In order to make it more tractable for a computer system to respond to a student, yet also supply helpful collaboration support, one promising idea we intend to explore is setting up the collaboration such that only particular actions, and in turn particular paths through the collaboration space, can lead to correct outcomes. In this way, we can make inferences about the collaboration from the observable actions, rather than from natural language content. For instance, suppose that two students are collaborating on a chemistry problem in which they are asked to perform an experiment and answer questions about a particular chemical reaction. Suppose further that one student has some of the available resources (i.e., substances, beakers, meters, etc.) and the other student has other (different) resources necessary to solve the problem. A “positive” solution path for this problem is one in which the students combine substances of equal amounts in a beaker. If the students take this action, then one could assume that either (a) they both understood the concept of dilution underlying this step or (b) one student explained the concept to the other. In other words, their collaboration led to what appears to be a successful conceptual understanding, even though we can’t know precisely how this happened. On the other hand, if they combine substances of unequal quantity, this action may indicate a “buggy path” and an opportunity to scaffold the students’ interaction (i.e., “Can you explain why you combined substances of unequal quantity?”). While it could be argued that a collaboration setup such as this is “artificial” – in fact Micki Chi made an argument against such “artificial” collaboration setups at a recent PSLC luncheon (June 12, 2006) – we would argue that the goal is not to provide a natural collaborative setting during the experimental intervention. Rather, our goal is to provide a framework and scaffolds for collaboration that can ultimately be faded, once the students demonstrate good collaborative behavior and learning. Our hypothesis is that such structure will help students learn productive collaborative behaviors, ones that lead to content learning, and that potentially allow them to subsequently collaborate successfully without support.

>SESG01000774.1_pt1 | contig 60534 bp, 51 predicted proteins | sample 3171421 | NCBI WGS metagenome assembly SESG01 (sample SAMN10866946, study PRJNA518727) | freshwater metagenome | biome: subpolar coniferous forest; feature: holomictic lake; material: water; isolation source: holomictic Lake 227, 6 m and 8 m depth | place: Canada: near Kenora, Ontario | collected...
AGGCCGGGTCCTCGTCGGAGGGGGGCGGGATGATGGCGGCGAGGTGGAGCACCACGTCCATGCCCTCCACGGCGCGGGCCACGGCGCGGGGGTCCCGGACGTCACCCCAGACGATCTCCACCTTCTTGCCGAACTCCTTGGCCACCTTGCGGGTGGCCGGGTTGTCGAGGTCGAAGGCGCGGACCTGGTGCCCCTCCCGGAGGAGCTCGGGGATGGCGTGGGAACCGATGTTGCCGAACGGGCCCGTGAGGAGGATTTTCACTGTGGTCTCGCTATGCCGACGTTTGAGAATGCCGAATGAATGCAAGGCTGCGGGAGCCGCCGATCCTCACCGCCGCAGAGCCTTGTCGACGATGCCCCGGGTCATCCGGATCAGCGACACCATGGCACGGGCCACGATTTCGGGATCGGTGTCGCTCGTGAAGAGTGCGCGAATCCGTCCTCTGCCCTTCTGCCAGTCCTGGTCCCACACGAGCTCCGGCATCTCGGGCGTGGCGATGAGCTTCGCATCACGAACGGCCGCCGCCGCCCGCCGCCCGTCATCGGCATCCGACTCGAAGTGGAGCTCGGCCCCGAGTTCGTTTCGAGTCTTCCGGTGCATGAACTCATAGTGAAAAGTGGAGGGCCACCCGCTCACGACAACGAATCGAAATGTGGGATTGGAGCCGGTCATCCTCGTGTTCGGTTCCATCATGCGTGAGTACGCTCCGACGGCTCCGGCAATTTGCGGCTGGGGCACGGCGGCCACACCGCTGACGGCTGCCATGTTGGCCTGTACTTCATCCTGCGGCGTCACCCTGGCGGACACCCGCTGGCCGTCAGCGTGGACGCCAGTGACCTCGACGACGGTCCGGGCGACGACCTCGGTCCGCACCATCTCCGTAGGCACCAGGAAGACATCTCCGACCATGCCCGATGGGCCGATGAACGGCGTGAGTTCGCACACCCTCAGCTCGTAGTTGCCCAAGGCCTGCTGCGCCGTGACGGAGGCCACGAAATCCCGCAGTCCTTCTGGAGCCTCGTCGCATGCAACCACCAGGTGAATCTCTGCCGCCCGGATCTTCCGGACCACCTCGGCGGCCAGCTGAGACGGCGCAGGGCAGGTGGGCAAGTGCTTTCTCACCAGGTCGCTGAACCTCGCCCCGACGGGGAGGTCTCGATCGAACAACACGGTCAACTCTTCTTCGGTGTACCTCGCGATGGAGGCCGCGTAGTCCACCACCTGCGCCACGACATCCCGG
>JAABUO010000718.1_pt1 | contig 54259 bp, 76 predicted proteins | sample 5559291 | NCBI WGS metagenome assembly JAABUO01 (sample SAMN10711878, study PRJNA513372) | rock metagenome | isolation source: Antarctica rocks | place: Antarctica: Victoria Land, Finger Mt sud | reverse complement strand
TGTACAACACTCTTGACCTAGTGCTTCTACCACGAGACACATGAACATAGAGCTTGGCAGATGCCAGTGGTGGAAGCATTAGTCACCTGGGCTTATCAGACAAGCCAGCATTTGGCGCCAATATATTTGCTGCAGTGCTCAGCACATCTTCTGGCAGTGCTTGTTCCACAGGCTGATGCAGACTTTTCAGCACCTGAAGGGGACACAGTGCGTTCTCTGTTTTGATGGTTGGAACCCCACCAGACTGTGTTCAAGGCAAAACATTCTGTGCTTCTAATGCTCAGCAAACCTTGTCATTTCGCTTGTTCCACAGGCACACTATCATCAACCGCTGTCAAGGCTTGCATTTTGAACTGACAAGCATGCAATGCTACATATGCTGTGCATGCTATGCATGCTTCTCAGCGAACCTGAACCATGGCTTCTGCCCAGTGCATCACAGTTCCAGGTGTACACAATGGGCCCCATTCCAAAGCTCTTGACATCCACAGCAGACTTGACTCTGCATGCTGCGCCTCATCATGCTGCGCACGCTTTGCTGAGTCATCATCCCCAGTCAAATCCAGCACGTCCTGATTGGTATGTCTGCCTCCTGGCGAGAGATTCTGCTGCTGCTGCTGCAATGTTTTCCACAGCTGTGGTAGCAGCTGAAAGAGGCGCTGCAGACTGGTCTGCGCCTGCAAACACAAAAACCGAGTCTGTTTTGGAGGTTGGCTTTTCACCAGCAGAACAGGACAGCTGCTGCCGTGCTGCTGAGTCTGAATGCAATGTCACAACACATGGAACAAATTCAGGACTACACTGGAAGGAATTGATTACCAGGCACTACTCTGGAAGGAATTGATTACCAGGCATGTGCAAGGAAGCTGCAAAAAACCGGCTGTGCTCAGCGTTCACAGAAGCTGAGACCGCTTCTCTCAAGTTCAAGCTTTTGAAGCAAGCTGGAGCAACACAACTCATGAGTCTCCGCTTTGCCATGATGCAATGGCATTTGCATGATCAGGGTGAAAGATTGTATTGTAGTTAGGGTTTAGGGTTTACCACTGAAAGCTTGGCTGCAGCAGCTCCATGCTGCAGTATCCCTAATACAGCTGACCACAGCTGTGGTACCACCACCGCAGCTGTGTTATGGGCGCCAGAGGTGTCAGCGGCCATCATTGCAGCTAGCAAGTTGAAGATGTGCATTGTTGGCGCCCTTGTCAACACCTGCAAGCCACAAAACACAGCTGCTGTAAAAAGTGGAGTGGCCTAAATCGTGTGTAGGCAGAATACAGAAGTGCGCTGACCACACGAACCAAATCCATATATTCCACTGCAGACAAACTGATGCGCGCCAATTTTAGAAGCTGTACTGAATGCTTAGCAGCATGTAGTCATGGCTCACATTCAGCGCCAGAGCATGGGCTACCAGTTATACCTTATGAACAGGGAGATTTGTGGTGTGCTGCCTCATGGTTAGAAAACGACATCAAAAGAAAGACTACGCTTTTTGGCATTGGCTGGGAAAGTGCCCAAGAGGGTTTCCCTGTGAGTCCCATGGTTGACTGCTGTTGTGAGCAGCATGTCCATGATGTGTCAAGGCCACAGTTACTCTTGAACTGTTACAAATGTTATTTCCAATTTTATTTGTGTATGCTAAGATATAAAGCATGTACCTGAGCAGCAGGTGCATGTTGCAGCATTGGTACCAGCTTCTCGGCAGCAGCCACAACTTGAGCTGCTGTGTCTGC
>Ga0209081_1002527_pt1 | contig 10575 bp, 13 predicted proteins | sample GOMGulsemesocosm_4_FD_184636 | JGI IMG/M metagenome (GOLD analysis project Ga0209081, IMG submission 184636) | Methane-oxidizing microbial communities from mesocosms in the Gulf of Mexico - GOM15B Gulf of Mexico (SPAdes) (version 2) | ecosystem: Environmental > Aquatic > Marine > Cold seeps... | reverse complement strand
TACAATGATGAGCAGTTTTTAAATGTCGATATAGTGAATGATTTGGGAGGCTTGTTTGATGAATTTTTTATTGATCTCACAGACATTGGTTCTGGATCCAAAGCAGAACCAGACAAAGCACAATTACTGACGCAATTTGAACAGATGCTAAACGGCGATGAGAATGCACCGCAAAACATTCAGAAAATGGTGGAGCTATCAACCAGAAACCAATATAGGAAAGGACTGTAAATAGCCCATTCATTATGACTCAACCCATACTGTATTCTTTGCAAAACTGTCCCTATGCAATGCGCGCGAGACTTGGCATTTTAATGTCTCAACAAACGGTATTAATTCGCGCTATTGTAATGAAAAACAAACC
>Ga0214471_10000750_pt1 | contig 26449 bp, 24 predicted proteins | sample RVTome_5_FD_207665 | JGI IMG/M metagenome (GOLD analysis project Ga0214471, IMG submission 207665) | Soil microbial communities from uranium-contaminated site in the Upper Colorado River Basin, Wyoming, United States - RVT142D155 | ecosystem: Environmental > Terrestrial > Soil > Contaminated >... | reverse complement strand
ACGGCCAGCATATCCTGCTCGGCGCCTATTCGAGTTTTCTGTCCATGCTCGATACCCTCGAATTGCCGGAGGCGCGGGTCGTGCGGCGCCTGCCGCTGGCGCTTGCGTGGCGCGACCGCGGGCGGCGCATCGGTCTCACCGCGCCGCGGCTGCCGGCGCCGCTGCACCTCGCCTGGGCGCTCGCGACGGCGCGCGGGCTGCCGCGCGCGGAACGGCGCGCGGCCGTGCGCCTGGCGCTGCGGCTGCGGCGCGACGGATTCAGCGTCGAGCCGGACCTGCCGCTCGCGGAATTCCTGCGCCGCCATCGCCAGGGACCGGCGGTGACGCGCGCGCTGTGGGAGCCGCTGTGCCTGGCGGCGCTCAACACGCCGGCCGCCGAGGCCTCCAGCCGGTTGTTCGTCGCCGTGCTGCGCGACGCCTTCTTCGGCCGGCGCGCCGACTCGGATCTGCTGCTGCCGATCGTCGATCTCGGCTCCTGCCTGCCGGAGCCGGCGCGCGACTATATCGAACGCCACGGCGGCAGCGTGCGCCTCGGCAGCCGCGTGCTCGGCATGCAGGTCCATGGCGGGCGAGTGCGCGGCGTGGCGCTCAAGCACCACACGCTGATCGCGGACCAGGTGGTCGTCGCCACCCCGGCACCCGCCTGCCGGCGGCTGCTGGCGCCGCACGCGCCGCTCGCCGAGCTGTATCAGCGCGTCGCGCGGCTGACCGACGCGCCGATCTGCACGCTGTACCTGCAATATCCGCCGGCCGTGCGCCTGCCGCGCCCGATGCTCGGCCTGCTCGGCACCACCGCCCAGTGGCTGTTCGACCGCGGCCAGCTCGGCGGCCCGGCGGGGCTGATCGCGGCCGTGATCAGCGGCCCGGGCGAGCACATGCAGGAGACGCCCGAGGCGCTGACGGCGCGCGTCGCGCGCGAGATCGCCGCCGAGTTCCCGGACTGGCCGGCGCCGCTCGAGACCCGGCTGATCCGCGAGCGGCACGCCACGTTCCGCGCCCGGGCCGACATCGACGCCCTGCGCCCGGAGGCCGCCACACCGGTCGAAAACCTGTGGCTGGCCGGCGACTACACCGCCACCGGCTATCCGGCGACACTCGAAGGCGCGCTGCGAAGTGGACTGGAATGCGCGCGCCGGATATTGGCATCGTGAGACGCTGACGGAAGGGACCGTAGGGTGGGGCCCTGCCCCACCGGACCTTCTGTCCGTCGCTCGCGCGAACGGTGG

In this project plan we request limited seed funding from the PSLC for only the first year of what we project to be a four-year project. Our goal in the first year will be to analyze problem solving in the stoichiomery course, both individual and collaborative, and perform small-scale (i.e., small N) lab studies to experiment with the general hypothesis that collaboration support, in the form of collaboration scripts, can enhance conceptual learning of stoichiometry. The first year will also involve technical implementation, in particular a prototype development of an online collaboration system that integrates the VLab, an online simulation of chemistry experimentation and an integral part of the PSLC Chemistry LearnLab (Yaron et al, 2003), with Cool Modes, a software tool that facilitates computer-mediated collaboration and simulation (Pinkwart, 2003). An additional technical development during the first year, but funded separately by an Office of Naval Research grant (PIs Koedinger, Aleven, and McLaren), will be work on bootstrapping, a technique for collecting and dynamically evaluating collaborative (or single student) behavior, continuing previous work by McLaren and Harrer (Harrer et al, in press; Harrer, McLaren, et al, 2005; McLaren et al, 2005; McLaren et al, 2004). As the bootstrapping technique is developed on the ONR project, the stoichiometry data collected on this project will be run against and tested using bootstrapping. This technical work will then set the stage for the adaptive collaboration effort we propose in the second phase of the project.